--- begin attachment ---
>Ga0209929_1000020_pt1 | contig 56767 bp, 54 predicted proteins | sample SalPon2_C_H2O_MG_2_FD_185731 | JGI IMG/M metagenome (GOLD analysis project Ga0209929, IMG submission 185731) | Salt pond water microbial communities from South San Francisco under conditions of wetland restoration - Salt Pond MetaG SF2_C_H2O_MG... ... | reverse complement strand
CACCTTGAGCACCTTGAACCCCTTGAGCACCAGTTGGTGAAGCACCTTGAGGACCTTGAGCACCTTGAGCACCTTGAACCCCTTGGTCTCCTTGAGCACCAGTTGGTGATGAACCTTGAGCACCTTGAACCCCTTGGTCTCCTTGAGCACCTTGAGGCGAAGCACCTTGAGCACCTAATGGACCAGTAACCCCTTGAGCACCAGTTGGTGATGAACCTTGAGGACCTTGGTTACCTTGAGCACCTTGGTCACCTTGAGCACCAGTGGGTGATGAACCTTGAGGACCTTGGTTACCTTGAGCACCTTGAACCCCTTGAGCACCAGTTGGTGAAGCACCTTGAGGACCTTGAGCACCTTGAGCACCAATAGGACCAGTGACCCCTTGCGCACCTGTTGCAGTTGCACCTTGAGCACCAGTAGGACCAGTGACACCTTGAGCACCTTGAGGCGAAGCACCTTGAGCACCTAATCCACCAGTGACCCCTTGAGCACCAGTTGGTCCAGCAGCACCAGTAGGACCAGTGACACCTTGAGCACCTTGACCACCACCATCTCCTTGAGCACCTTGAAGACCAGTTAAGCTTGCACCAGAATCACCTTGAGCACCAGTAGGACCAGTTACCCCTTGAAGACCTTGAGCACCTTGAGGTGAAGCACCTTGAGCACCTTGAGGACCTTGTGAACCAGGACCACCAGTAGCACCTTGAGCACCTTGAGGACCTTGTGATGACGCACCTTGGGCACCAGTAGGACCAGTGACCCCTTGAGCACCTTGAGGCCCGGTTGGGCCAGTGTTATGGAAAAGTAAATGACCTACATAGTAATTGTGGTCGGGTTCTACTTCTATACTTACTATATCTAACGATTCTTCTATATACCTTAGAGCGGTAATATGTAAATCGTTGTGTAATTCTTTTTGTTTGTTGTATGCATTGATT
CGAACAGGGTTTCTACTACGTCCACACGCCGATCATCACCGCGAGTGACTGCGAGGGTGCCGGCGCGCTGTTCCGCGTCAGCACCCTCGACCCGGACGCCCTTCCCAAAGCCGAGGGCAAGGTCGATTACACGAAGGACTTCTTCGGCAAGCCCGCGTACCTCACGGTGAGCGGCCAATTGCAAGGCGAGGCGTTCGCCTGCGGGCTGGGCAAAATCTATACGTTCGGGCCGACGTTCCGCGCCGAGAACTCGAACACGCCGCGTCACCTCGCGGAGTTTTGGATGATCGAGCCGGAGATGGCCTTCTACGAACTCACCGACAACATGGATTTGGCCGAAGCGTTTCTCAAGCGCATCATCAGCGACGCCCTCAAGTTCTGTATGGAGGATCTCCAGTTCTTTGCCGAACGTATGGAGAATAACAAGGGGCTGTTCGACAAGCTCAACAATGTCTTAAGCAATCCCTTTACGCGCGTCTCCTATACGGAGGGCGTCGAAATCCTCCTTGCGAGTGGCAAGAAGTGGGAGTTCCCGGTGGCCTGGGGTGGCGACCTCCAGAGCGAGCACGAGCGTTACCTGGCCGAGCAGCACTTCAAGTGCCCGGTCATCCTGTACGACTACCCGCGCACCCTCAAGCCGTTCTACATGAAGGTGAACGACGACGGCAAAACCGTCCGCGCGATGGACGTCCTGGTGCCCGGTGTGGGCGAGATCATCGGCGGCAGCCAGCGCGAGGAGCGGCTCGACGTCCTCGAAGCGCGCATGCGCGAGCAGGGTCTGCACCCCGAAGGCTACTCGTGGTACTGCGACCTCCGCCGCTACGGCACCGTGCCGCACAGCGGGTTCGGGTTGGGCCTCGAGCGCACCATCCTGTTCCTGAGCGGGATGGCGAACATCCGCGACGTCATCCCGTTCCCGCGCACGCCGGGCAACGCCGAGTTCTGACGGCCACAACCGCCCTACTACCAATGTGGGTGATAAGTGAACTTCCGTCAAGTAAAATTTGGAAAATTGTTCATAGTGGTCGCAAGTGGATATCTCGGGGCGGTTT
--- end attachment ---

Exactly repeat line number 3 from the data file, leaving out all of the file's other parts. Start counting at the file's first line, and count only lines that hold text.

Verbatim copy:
CGAACAGGGTTTCTACTACGTCCACACGCCGATCATCACCGCGAGTGACTGCGAGGGTGCCGGCGCGCTGTTCCGCGTCAGCACCCTCGACCCGGACGCCCTTCCCAAAGCCGAGGGCAAGGTCGATTACACGAAGGACTTCTTCGGCAAGCCCGCGTACCTCACGGTGAGCGGCCAATTGCAAGGCGAGGCGTTCGCCTGCGGGCTGGGCAAAATCTATACGTTCGGGCCGACGTTCCGCGCCGAGAACTCGAACACGCCGCGTCACCTCGCGGAGTTTTGGATGATCGAGCCGGAGATGGCCTTCTACGAACTCACCGACAACATGGATTTGGCCGAAGCGTTTCTCAAGCGCATCATCAGCGACGCCCTCAAGTTCTGTATGGAGGATCTCCAGTTCTTTGCCGAACGTATGGAGAATAACAAGGGGCTGTTCGACAAGCTCAACAATGTCTTAAGCAATCCCTTTACGCGCGTCTCCTATACGGAGGGCGTCGAAATCCTCCTTGCGAGTGGCAAGAAGTGGGAGTTCCCGGTGGCCTGGGGTGGCGACCTCCAGAGCGAGCACGAGCGTTACCTGGCCGAGCAGCACTTCAAGTGCCCGGTCATCCTGTACGACTACCCGCGCACCCTCAAGCCGTTCTACATGAAGGTGAACGACGACGGCAAAACCGTCCGCGCGATGGACGTCCTGGTGCCCGGTGTGGGCGAGATCATCGGCGGCAGCCAGCGCGAGGAGCGGCTCGACGTCCTCGAAGCGCGCATGCGCGAGCAGGGTCTGCACCCCGAAGGCTACTCGTGGTACTGCGACCTCCGCCGCTACGGCACCGTGCCGCACAGCGGGTTCGGGTTGGGCCTCGAGCGCACCATCCTGTTCCTGAGCGGGATGGCGAACATCCGCGACGTCATCCCGTTCCCGCGCACGCCGGGCAACGCCGAGTTCTGACGGCCACAACCGCCCTACTACCAATGTGGGTGATAAGTGAACTTCCGTCAAGTAAAATTTGGAAAATTGTTCATAGTGGTCGCAAGTGGATATCTCGGGGCGGTTT